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June 5, 2001

FOIL-AO-12707

The staff of the Committee on Open Government is authorized to issue advisory opinions. The
ensuing staff advisory opinion is based solely upon the information presented in your
correspondence.

Dear

I have received your letter in which you sought an opinion concerning a response by the New
York City School Construction Authority to your appeal under the Freedom of Information Law.
Specifically, you referred to a portion of the response in which it was determined that a certain matter
"is still in the pre-planning stage, and therefore, there are no documents subject to FOIL at this time."

From my perspective, insofar as documents exist, they fall within the scope of the Freedom
of Information Law, irrespective of the stage of a project. In this regard, I offer the following
comments.

First, it is emphasized that the Freedom of Information Law pertains to all agency records
and that §86(4) of the Law defines the term "record" expansively to mean:

"any information kept, held, filed, produced, reproduced by, with or
for an agency or the state legislature, in any physical form whatsoever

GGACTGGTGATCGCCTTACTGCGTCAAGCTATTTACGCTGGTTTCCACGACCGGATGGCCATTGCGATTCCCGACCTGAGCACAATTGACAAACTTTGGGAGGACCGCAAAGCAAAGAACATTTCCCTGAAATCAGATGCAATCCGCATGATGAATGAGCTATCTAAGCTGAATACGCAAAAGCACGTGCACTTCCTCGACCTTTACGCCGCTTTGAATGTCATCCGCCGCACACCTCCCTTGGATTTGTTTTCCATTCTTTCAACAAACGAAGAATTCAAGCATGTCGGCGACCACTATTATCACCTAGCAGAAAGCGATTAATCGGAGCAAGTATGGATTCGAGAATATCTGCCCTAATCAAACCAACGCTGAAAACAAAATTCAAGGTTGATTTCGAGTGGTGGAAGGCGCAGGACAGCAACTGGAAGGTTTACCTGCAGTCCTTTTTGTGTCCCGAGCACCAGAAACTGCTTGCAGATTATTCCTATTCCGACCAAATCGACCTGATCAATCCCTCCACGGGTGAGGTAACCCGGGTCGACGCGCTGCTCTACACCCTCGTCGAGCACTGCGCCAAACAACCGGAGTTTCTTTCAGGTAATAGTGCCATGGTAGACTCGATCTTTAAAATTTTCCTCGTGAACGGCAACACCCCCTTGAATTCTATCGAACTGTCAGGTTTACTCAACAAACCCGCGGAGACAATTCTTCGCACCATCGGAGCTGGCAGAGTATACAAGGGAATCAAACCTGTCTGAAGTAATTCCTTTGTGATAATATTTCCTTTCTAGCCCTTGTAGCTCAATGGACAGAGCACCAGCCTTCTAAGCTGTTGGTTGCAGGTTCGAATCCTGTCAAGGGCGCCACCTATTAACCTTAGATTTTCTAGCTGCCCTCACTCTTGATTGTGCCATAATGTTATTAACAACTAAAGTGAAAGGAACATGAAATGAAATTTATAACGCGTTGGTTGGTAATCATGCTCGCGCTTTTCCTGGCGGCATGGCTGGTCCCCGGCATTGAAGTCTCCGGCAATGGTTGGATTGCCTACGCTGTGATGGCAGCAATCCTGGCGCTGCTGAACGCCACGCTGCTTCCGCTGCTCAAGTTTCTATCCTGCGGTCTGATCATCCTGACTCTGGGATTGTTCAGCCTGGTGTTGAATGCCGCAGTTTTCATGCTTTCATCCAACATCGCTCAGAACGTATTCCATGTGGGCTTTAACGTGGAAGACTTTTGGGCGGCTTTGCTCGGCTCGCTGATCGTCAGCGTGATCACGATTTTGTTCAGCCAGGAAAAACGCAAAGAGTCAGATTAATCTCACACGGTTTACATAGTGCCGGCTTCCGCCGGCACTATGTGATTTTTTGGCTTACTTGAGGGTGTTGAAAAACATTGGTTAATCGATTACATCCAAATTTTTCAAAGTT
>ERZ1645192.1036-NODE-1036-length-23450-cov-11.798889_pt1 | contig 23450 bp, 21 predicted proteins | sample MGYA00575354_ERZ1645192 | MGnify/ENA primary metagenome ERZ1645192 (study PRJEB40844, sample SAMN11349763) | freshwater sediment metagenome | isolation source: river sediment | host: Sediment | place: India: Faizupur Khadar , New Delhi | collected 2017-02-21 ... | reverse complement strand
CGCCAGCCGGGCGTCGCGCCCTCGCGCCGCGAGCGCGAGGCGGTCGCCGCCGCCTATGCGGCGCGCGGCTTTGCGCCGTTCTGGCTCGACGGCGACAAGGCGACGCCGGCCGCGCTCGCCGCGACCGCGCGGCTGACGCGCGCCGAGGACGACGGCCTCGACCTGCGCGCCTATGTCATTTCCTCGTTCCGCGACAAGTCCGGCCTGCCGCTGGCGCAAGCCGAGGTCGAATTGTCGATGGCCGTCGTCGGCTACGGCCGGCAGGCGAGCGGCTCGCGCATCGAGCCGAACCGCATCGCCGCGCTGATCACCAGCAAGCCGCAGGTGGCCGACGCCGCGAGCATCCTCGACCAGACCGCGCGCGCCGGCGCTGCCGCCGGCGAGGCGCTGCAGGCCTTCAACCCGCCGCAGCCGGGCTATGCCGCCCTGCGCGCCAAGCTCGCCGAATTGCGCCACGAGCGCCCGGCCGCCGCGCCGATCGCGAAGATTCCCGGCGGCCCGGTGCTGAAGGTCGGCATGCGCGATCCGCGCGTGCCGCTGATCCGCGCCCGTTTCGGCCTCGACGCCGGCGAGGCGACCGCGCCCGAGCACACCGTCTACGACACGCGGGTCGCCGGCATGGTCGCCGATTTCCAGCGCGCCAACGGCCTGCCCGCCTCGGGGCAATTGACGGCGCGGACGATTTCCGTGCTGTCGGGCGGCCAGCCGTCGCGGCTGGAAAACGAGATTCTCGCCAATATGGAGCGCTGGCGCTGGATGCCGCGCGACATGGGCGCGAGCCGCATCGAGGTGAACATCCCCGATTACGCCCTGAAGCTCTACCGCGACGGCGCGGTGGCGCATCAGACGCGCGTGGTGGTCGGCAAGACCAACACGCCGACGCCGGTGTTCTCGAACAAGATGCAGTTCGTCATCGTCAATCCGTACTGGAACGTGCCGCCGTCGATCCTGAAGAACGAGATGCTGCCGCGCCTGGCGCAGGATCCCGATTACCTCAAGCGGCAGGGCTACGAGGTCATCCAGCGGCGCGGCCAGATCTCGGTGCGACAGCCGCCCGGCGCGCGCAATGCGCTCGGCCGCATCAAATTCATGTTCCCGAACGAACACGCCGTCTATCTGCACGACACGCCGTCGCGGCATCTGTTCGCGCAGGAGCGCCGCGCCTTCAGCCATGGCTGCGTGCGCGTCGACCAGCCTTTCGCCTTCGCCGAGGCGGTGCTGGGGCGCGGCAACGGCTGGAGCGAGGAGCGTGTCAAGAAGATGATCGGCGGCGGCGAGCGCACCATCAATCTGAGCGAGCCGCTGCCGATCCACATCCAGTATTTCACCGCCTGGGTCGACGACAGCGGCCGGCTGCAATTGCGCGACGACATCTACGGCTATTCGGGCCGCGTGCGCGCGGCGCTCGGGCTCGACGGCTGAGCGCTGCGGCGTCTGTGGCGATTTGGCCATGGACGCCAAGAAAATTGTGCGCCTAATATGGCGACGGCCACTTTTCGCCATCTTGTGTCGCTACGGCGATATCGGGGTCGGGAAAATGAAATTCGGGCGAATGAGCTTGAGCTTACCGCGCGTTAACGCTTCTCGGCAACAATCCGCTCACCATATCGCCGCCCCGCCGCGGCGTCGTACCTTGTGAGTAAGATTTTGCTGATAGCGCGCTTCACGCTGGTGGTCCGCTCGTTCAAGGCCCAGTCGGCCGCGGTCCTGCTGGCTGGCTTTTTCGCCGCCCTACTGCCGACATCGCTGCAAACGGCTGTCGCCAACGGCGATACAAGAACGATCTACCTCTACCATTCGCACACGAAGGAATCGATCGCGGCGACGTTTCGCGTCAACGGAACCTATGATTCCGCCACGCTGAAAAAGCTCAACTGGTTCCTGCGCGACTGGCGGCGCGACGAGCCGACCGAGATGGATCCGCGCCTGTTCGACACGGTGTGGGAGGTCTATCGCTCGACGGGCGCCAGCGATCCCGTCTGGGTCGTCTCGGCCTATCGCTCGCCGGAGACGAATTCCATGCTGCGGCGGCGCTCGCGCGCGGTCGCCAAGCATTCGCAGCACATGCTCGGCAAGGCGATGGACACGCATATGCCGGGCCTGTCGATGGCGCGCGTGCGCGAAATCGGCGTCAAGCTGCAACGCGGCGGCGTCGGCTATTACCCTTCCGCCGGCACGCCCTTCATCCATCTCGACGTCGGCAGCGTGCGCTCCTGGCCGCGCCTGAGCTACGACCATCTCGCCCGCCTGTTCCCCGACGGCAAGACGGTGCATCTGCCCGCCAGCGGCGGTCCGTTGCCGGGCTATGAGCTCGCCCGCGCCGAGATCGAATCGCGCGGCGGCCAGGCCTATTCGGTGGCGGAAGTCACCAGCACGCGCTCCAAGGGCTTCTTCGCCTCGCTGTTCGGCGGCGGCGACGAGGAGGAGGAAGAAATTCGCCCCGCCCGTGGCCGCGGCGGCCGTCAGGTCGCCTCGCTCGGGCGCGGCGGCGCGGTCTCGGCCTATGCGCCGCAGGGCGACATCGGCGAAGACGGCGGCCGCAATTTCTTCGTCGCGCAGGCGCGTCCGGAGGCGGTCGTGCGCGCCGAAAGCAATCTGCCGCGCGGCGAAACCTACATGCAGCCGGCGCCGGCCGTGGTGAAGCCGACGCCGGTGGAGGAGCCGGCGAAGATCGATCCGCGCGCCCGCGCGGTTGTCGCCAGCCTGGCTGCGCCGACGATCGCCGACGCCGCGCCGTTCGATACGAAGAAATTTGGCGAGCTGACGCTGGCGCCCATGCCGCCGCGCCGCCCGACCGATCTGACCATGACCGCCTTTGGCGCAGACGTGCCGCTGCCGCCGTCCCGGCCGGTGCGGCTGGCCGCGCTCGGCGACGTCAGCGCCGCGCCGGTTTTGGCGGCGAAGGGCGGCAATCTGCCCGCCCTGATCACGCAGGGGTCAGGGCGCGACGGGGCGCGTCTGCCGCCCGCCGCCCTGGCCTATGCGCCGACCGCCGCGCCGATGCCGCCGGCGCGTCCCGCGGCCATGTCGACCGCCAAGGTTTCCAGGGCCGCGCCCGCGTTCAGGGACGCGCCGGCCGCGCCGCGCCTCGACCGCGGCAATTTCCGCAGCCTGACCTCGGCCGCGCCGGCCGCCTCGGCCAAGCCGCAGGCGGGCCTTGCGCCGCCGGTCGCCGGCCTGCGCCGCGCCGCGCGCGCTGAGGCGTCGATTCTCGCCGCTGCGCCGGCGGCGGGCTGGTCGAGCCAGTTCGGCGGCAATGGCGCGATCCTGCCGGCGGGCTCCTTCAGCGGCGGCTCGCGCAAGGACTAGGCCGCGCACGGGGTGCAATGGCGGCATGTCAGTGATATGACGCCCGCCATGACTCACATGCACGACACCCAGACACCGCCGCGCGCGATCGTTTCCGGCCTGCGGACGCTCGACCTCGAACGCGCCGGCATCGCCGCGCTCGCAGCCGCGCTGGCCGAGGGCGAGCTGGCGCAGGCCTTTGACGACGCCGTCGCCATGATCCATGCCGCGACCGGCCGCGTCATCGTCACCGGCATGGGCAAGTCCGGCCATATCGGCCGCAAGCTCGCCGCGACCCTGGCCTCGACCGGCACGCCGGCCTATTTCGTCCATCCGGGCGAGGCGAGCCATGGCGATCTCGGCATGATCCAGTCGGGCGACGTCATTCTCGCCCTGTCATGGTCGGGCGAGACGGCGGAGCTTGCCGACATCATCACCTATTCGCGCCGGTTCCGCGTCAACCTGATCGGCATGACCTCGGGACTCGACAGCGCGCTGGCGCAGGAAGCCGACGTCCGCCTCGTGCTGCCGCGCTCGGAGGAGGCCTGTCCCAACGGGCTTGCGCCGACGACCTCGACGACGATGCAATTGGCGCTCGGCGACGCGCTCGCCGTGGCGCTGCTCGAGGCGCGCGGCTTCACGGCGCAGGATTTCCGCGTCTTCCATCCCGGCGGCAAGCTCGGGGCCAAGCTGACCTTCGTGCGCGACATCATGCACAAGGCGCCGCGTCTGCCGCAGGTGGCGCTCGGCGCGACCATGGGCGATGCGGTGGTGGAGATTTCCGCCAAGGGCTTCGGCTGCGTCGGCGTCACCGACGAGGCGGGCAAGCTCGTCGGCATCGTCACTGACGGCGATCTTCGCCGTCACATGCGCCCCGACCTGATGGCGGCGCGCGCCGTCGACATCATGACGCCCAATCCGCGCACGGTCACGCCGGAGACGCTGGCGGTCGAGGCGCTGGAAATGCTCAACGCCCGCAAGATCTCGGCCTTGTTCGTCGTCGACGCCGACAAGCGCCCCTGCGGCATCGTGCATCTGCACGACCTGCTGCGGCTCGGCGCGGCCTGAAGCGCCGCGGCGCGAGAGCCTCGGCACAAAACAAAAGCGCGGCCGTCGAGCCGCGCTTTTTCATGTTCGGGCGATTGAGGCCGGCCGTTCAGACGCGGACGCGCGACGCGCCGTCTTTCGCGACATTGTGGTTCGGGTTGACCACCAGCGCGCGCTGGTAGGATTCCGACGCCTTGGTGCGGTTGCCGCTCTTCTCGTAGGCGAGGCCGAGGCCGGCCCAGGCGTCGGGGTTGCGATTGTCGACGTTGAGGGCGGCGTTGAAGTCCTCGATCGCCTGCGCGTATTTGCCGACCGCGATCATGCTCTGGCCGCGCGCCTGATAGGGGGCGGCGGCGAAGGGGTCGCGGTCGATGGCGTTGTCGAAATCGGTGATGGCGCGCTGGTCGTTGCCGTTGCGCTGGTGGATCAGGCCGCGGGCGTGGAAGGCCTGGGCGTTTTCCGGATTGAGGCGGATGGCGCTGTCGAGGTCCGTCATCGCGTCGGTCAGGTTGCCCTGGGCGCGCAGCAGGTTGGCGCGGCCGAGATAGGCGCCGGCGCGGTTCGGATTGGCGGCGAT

including, but not limited to, reports, statements, examinations,
memoranda, opinions, folders, files, books, manuals, pamphlets,
forms, papers, designs, drawings, maps, photos, letters, microfilms,
computer tapes or discs, rules, regulations or codes."

In a case in which an agency claimed, in essence, that it could choose which documents it
considered to be "records" for purposes of the Freedom of Information Law, the state's highest court
rejected that contention. As stated by the Court of Appeals:

"...respondents' construction -- permitting an agency to engage in a
unilateral prescreening of those documents which it deems to be
outside the scope of FOIL -- would be inconsistent with the process
set forth in the statute. In enacting FOIL, the Legislature devised a
detailed system to insure that although FOIL's scope is broadly
defined to include all governmental records, there is a means by
which an agency may properly withhold from disclosure records
found to be exempt (see, Public Officers Law §87[2]; §89[2],[3].
Thus, FOIL provides that a request for access may be denied by an
agency in writing pursuant to Public Officers Law §89(3) to prevent
an unwarranted invasion of privacy (see, Public Officers Law §89[2])
or for one of the other enumerated reasons for exemption (see, Public
Officers Law §87[2]). A party seeking disclosure may challenge the
agency's assertion of an exemption by appealing within the agency
pursuant to Public Officers Law §89(4)(a). In the event that the
denial of access is upheld on the internal appeal, the statute
specifically authorizes a proceeding to obtain judicial review pursuant
to CPLR article 78 (see, Public Officers Law §89[4][b]).
Respondents' construction, if followed, would allow an agency to